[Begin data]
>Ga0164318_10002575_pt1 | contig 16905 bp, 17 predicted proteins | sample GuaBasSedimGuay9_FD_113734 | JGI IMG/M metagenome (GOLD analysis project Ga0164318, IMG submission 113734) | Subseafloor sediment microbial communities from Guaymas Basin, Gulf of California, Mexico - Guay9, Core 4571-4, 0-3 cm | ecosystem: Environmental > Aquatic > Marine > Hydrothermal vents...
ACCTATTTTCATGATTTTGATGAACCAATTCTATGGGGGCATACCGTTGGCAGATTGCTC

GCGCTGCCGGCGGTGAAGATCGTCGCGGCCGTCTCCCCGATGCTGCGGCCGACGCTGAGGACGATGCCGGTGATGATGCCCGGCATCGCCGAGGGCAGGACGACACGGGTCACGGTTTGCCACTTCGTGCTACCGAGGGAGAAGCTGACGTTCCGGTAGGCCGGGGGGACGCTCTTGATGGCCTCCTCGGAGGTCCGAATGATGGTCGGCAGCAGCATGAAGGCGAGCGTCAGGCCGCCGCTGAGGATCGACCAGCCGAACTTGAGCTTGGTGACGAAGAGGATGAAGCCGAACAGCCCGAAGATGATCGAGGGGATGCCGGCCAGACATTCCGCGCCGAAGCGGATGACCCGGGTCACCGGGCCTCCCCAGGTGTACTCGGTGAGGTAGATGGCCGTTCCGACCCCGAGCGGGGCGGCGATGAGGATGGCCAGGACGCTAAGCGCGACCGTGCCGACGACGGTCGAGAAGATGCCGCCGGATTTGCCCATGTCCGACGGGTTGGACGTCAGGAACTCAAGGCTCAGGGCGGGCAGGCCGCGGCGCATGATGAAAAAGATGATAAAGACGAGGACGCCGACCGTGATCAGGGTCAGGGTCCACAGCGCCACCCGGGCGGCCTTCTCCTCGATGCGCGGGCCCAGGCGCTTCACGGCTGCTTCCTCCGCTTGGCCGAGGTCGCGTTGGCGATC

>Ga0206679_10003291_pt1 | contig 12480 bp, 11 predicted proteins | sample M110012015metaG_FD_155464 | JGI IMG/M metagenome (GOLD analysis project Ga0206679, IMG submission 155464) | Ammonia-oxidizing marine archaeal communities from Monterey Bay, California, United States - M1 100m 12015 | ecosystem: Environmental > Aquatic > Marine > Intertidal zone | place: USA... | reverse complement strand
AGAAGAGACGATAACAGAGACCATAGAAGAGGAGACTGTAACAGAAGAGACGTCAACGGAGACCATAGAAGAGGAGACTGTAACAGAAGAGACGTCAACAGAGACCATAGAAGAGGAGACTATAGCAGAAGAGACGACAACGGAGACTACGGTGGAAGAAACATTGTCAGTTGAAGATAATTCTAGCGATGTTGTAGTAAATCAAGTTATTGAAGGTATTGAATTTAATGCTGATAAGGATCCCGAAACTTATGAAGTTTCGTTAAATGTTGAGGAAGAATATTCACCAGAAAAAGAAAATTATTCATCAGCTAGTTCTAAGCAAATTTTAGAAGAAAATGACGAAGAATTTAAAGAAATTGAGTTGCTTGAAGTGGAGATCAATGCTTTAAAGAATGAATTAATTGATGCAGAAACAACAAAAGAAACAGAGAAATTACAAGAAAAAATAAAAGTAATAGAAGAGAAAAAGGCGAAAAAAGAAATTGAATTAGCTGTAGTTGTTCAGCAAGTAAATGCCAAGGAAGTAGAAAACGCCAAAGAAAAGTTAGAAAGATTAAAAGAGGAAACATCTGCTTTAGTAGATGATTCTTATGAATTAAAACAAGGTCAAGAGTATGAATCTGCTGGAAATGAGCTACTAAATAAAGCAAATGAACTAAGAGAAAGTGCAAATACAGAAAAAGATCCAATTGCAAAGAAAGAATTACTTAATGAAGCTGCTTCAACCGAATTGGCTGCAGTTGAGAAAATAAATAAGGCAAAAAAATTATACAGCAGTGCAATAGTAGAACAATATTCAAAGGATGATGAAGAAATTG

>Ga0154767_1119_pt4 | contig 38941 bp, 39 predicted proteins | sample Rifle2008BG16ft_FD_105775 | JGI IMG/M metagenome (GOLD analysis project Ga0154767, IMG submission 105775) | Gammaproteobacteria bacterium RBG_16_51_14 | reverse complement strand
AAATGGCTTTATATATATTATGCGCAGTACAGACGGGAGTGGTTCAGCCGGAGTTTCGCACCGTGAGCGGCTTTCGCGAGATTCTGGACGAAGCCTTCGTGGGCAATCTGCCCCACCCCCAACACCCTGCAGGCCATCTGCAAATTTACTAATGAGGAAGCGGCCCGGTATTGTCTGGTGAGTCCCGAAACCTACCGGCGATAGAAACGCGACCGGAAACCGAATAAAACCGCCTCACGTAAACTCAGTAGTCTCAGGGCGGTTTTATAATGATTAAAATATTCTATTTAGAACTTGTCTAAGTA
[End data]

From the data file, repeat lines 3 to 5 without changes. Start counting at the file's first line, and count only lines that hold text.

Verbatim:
GCGCTGCCGGCGGTGAAGATCGTCGCGGCCGTCTCCCCGATGCTGCGGCCGACGCTGAGGACGATGCCGGTGATGATGCCCGGCATCGCCGAGGGCAGGACGACACGGGTCACGGTTTGCCACTTCGTGCTACCGAGGGAGAAGCTGACGTTCCGGTAGGCCGGGGGGACGCTCTTGATGGCCTCCTCGGAGGTCCGAATGATGGTCGGCAGCAGCATGAAGGCGAGCGTCAGGCCGCCGCTGAGGATCGACCAGCCGAACTTGAGCTTGGTGACGAAGAGGATGAAGCCGAACAGCCCGAAGATGATCGAGGGGATGCCGGCCAGACATTCCGCGCCGAAGCGGATGACCCGGGTCACCGGGCCTCCCCAGGTGTACTCGGTGAGGTAGATGGCCGTTCCGACCCCGAGCGGGGCGGCGATGAGGATGGCCAGGACGCTAAGCGCGACCGTGCCGACGACGGTCGAGAAGATGCCGCCGGATTTGCCCATGTCCGACGGGTTGGACGTCAGGAACTCAAGGCTCAGGGCGGGCAGGCCGCGGCGCATGATGAAAAAGATGATAAAGACGAGGACGCCGACCGTGATCAGGGTCAGGGTCCACAGCGCCACCCGGGCGGCCTTCTCCTCGATGCGCGGGCCCAGGCGCTTCACGGCTGCTTCCTCCGCTTGGCCGAGGTCGCGTTGGCGATC

>Ga0206679_10003291_pt1 | contig 12480 bp, 11 predicted proteins | sample M110012015metaG_FD_155464 | JGI IMG/M metagenome (GOLD analysis project Ga0206679, IMG submission 155464) | Ammonia-oxidizing marine archaeal communities from Monterey Bay, California, United States - M1 100m 12015 | ecosystem: Environmental > Aquatic > Marine > Intertidal zone | place: USA... | reverse complement strand
AGAAGAGACGATAACAGAGACCATAGAAGAGGAGACTGTAACAGAAGAGACGTCAACGGAGACCATAGAAGAGGAGACTGTAACAGAAGAGACGTCAACAGAGACCATAGAAGAGGAGACTATAGCAGAAGAGACGACAACGGAGACTACGGTGGAAGAAACATTGTCAGTTGAAGATAATTCTAGCGATGTTGTAGTAAATCAAGTTATTGAAGGTATTGAATTTAATGCTGATAAGGATCCCGAAACTTATGAAGTTTCGTTAAATGTTGAGGAAGAATATTCACCAGAAAAAGAAAATTATTCATCAGCTAGTTCTAAGCAAATTTTAGAAGAAAATGACGAAGAATTTAAAGAAATTGAGTTGCTTGAAGTGGAGATCAATGCTTTAAAGAATGAATTAATTGATGCAGAAACAACAAAAGAAACAGAGAAATTACAAGAAAAAATAAAAGTAATAGAAGAGAAAAAGGCGAAAAAAGAAATTGAATTAGCTGTAGTTGTTCAGCAAGTAAATGCCAAGGAAGTAGAAAACGCCAAAGAAAAGTTAGAAAGATTAAAAGAGGAAACATCTGCTTTAGTAGATGATTCTTATGAATTAAAACAAGGTCAAGAGTATGAATCTGCTGGAAATGAGCTACTAAATAAAGCAAATGAACTAAGAGAAAGTGCAAATACAGAAAAAGATCCAATTGCAAAGAAAGAATTACTTAATGAAGCTGCTTCAACCGAATTGGCTGCAGTTGAGAAAATAAATAAGGCAAAAAAATTATACAGCAGTGCAATAGTAGAACAATATTCAAAGGATGATGAAGAAATTG